Retrospective history meets dramatic fiction in Resistance, Welsh poet Owen Sheers' first foray into fiction. How would Britain have fared in 1944 if the Allies' invasion of Normandy had failed and Hitler had captured Moscow? What if Britain had been forced to enact plans for a resistance force to counter the invading Germans? Sheers imagines the effects of such a scenario within the rocky walls of the remote Olchon Valley in Wales, as five women awaken to discover that all the men among them have left during the night, and soon six war-weary German soldiers arrive on a reconnaissance mission.

The story centers on a cleverly imagined interplay between the abandoned women and the uprooted soldiers. Sheers draws from his own childhood in the valley as well as his intricate research into Britain's resistance plans to create a plausible alternate universe. Even as Resistance suspends historical fact for the subjunctive, its true focal point lies in the characters' experiences of isolation and struggle. Resistance is lavishly written, with details of the landscape and the hardships of rural life that bolster the plot without overburdening it. Sheers achieves intensity and depth with carefully crafted scenes and characters. The domestic and military elements of war intersect, particularly in the characters of Sarah Lewis and Albrecht Wolfram. Sarah is a young wife doggedly clinging to the hope of her husband's return, struggling to maintain the household crops and flock despite wartime restrictions, a harsh winter and her husband's absence. Albrecht, the German commanding officer, arrives in the valley numbed by war but intent on reviving his humanity and intellectualism.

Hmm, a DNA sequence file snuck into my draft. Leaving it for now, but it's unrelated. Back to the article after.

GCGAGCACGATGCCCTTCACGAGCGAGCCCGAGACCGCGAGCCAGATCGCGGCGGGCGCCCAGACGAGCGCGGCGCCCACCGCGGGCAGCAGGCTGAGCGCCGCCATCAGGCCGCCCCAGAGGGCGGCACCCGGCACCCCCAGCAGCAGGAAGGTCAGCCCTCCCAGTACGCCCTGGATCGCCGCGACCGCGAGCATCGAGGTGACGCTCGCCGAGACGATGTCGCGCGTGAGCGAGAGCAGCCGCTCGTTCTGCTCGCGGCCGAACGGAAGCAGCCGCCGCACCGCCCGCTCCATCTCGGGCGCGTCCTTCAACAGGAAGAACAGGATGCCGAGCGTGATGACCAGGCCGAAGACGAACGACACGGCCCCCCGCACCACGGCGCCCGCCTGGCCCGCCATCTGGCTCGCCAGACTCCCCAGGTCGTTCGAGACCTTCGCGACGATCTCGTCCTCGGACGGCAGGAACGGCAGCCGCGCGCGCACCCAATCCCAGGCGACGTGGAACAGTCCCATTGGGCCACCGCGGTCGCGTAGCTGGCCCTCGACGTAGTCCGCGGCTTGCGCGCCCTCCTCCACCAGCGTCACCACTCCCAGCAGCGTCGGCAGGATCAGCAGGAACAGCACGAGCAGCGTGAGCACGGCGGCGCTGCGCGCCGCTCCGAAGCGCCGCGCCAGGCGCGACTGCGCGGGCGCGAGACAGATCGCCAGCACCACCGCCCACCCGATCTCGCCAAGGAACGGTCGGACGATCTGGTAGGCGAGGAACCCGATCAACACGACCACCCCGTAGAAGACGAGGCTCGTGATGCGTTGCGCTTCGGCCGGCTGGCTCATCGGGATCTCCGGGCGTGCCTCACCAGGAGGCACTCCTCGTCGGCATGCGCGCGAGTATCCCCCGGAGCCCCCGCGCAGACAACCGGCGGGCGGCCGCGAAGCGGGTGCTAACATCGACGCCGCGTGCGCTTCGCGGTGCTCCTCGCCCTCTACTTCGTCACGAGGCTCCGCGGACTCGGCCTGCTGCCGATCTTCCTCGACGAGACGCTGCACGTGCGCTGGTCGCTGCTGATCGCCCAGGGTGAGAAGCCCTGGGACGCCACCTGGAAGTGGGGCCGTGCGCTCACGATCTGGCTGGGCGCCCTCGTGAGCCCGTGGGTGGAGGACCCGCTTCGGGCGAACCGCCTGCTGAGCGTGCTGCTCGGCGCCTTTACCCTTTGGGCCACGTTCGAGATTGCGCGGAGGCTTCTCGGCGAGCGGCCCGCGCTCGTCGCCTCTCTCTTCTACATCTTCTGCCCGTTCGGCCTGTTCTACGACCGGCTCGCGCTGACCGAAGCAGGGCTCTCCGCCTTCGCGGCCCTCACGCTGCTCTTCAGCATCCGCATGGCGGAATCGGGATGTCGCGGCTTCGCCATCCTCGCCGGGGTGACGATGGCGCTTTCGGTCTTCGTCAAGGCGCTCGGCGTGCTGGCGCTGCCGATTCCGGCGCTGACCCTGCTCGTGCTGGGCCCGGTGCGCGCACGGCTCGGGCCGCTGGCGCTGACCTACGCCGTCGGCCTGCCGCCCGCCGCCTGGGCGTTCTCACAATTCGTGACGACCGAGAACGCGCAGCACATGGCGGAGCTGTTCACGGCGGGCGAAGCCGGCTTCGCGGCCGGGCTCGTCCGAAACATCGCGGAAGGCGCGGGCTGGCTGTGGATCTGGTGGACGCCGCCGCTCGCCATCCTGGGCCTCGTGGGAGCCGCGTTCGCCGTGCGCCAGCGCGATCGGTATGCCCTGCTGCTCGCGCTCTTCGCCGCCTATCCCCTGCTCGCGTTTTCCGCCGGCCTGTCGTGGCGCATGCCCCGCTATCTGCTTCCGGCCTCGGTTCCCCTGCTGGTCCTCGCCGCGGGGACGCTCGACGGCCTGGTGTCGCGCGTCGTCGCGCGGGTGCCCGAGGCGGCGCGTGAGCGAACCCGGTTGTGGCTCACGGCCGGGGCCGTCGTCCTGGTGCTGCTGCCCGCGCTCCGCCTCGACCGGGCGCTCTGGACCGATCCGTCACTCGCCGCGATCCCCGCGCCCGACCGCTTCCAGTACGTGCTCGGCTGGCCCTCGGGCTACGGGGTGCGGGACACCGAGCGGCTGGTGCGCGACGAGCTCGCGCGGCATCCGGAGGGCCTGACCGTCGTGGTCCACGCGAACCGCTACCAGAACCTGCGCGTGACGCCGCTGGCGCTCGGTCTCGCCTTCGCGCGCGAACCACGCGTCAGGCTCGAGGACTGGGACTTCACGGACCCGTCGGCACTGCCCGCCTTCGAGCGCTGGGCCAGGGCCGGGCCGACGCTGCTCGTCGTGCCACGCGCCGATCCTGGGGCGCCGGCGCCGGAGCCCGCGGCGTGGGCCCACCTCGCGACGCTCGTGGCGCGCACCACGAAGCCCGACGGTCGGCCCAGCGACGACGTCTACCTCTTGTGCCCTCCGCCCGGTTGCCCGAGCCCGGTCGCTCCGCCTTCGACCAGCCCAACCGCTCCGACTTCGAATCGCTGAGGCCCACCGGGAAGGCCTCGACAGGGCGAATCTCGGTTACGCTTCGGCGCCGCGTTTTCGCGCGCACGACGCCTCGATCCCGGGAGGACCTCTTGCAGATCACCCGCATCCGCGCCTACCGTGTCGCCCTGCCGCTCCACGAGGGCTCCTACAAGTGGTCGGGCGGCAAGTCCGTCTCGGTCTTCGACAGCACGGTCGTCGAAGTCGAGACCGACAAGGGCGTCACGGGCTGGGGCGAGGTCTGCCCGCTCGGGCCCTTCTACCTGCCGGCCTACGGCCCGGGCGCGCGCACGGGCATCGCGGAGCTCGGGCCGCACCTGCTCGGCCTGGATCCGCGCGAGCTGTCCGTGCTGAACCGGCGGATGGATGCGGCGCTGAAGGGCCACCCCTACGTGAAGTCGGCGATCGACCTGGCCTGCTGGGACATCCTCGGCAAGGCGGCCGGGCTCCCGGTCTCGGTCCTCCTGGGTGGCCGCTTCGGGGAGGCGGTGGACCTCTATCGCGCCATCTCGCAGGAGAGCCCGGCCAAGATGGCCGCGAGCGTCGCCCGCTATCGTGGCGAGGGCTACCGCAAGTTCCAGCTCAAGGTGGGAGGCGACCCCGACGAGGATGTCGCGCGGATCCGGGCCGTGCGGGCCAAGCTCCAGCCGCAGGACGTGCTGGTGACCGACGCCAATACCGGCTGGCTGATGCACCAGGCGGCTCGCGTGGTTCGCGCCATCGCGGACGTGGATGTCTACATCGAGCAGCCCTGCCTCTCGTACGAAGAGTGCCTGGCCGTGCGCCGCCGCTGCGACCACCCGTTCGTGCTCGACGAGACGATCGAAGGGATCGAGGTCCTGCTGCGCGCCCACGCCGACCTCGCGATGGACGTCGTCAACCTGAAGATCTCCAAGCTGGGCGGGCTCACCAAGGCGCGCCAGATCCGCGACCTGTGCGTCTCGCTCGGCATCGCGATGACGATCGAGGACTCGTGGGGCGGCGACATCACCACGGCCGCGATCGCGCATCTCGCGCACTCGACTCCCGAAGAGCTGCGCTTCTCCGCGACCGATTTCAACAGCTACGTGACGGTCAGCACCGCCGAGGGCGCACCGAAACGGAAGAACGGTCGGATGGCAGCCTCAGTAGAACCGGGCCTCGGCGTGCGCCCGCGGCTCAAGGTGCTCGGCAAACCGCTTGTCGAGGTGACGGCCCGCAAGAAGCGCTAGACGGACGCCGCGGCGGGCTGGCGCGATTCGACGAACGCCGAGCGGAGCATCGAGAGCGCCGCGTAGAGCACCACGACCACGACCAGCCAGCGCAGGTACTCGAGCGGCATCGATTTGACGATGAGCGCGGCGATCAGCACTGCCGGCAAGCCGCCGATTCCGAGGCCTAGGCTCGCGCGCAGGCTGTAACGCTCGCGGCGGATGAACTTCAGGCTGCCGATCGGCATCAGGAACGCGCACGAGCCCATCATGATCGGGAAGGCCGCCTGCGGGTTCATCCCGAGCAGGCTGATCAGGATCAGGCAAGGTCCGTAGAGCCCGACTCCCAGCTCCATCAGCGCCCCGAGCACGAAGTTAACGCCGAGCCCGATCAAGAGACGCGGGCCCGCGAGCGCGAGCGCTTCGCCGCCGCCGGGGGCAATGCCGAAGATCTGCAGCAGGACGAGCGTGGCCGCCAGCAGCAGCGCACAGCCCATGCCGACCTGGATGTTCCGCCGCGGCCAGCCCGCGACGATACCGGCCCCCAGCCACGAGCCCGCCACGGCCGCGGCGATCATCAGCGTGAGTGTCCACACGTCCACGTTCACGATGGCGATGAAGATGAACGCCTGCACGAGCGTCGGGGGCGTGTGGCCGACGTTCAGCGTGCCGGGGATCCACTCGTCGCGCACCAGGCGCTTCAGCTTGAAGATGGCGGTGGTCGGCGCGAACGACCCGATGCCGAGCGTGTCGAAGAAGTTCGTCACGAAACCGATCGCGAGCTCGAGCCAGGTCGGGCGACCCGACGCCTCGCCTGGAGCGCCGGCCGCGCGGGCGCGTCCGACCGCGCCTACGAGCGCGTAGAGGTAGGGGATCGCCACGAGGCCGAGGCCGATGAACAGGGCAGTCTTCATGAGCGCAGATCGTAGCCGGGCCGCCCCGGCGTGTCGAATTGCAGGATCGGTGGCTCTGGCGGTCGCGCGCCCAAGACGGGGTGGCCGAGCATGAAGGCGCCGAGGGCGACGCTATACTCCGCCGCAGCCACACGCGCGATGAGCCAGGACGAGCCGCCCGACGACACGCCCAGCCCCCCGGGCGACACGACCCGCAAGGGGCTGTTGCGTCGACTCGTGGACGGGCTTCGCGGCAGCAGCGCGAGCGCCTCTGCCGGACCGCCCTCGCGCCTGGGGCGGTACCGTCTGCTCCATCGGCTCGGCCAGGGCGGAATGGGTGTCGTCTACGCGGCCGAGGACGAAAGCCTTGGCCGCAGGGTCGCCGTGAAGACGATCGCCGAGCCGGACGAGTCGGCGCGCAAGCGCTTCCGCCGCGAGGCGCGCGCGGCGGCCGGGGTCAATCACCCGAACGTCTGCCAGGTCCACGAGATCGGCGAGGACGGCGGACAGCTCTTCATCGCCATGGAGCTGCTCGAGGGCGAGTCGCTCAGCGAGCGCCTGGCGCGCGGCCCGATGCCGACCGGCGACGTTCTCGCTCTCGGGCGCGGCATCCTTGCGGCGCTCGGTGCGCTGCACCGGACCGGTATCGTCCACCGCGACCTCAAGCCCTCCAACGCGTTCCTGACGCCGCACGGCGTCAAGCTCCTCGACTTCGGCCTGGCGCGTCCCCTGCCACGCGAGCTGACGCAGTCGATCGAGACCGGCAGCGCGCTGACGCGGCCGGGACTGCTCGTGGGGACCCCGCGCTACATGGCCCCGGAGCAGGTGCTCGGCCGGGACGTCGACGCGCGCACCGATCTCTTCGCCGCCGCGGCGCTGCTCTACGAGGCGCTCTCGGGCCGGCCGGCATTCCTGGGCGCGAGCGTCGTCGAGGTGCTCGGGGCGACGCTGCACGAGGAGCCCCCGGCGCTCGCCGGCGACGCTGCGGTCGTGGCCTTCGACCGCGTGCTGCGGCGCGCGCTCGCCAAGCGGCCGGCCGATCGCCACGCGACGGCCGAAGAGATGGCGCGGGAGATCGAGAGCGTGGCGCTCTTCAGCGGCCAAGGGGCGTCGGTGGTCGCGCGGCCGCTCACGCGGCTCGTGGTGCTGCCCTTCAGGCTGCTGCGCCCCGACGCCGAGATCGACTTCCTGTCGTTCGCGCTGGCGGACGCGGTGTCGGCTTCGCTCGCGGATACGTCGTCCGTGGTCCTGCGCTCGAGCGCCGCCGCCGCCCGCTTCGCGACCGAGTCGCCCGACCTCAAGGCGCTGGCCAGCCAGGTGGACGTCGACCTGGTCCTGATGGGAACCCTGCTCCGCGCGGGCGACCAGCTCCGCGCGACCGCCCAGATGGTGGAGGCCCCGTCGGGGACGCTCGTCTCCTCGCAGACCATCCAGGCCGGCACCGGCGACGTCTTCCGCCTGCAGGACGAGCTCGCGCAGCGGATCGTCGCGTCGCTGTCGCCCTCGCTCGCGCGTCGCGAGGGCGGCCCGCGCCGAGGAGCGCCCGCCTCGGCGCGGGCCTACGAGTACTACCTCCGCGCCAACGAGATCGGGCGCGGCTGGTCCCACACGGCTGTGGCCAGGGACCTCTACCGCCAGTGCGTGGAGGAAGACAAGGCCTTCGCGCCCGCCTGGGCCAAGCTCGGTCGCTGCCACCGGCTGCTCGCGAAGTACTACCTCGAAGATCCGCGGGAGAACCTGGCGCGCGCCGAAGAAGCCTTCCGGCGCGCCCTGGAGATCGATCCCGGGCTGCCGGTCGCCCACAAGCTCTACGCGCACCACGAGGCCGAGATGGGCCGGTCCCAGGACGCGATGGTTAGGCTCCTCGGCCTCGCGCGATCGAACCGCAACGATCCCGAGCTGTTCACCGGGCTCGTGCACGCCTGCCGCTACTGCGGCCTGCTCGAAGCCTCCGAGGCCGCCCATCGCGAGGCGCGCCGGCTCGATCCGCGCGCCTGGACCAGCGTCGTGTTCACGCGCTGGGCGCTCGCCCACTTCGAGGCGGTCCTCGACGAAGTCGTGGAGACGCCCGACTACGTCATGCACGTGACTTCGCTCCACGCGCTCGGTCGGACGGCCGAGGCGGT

Resistance is a novel of dichotomies: the beautiful and benevolent yet harsh and ominous landscape; the soldiers young and hopeful yet marred by experience and entangled in the mechanics of war. Sheers' realistic portrayal of individuals' resistance—to the hardening of war and to the loss of a sense of self—make Resistance a debut glimmering with intrigue and promise.

Jackie Hansom, a former middle-school language arts teacher, lives in Nashville.

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